Before working in a professional setting with 3D graphics I made game levels for Source game engines. The experience exposed me to the tools and technologies that help make games enjoyable as well as to a community of others who made and played them. It should be no surprised that I later wrote a 3D renderer for the Quake III BSP map format from which these games derive.
I started by learning basic techniques. Lighting scenes, applying textures, creating terrain, and constructing indoor environments. It takes some time to hone these techniques. Notably, it is easy to be fooled into thinking the environment you’re creating is as large as you think it is until you jump in a game to play it.
Once I understood the fundamentals I focused on gameplay. Greyboxing is a method for prototyping that allows you to focus on play testing concepts before filling in the detail. Greyboxing also means you don’t have to be an expert in, say lighting, to create a solid experience.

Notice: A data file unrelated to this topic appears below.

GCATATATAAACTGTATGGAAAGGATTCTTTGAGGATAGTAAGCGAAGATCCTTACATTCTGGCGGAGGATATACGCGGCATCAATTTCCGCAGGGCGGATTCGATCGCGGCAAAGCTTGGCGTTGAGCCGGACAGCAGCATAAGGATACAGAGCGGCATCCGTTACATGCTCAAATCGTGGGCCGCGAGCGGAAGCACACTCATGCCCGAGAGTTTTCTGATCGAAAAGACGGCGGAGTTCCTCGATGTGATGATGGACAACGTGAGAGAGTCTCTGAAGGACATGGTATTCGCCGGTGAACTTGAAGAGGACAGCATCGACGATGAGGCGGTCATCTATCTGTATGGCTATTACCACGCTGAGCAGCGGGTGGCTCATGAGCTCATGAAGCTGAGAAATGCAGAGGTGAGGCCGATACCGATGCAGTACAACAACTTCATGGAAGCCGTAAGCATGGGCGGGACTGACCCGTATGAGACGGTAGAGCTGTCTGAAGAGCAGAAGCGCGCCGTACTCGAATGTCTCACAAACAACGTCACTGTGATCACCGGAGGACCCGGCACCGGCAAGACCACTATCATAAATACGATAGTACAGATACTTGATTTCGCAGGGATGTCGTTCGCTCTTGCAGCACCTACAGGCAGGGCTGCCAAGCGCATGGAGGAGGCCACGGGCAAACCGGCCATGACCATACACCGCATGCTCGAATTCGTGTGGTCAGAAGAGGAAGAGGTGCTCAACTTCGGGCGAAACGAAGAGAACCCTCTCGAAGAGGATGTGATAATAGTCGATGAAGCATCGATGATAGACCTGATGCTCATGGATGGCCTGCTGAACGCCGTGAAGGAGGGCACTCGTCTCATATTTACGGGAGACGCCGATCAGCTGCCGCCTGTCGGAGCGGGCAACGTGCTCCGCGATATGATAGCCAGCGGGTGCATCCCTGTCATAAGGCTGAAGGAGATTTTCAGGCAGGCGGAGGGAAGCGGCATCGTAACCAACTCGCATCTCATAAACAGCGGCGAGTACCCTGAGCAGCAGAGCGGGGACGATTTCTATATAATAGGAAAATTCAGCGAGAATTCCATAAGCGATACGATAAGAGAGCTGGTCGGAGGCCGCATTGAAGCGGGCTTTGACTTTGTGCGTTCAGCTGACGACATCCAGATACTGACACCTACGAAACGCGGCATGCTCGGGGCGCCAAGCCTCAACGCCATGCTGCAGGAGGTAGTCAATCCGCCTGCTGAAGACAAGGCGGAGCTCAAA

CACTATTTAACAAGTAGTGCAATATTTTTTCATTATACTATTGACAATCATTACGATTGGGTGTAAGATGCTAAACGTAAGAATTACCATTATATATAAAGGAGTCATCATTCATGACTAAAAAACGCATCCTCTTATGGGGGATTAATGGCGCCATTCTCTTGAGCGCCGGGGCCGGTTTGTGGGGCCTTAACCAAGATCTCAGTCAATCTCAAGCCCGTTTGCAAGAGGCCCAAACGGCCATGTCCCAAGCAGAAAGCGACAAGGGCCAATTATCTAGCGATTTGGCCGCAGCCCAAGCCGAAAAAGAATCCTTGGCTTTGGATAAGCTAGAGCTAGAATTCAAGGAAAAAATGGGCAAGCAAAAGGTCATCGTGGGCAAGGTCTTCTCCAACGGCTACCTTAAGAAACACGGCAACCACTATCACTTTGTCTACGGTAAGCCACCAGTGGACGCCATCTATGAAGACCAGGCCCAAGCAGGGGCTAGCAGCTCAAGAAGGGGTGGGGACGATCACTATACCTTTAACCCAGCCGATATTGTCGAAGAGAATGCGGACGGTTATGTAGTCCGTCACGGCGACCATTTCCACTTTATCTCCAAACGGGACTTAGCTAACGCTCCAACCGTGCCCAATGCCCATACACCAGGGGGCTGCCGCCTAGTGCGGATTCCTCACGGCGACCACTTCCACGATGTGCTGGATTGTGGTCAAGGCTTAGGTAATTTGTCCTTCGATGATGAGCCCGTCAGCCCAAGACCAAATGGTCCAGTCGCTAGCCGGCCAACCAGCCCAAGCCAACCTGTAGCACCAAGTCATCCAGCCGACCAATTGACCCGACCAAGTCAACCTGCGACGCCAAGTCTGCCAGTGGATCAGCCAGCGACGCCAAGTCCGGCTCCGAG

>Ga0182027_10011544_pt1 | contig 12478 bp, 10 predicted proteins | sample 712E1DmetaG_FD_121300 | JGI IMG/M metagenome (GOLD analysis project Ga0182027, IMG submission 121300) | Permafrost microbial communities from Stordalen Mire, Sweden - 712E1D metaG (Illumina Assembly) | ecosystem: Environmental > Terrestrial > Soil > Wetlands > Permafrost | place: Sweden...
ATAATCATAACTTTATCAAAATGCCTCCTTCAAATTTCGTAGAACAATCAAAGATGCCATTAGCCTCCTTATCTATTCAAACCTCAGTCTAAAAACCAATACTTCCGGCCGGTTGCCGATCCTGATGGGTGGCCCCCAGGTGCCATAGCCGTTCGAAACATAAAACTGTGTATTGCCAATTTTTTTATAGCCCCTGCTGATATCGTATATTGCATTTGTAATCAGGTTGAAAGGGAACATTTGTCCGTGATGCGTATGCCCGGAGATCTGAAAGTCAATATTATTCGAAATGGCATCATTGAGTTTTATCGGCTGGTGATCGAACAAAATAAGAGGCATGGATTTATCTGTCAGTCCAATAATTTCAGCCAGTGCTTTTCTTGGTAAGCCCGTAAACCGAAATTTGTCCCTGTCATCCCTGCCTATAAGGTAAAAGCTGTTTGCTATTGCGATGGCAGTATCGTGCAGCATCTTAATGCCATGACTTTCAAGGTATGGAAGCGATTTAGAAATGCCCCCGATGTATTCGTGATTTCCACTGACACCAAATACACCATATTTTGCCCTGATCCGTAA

A friend and I would playtest a map to discuss design. Sizing was invariably a problem: Was there enough space for variance? How many players does it accommodate and how does it scale? Are the points of contention where we intended them to be?
The game mode greatly impacts the design of a map from concept to realization. For game modes like capture the flag we aim for balanced gameplay. This is easily achieved by making maps symmetric. Asymmetric maps with balanced gameplay is tricky. Games like L4D trade off balanced game play for expansive maps.
The greatest reward was seeing maps I created being enjoyed by others. This gave me an opportunity to observe and incorporate feedback. It was neat to see someone else modify a map with custom textures after I had done the grayboxing.
Quotemarks is a project I began two years ago in my spare time to practice software development process. In recent years I’ve been the one providing the technical insight while the high-level nature of a project has been the responsibility of a peer. This project allowed me to wear different hats such as that of a project and product manager and to apply what I’ve learned to better inform future endeavors. What follows is the process I used in creating what eventually became Quotemarks which I shipped just in time for the new year. First, I walk through defining a vision and creating prototypes to rapidly iterate over ideas. Then, armed objectives towards a minimum viable product I focused on process where I delve into some insights in documentation.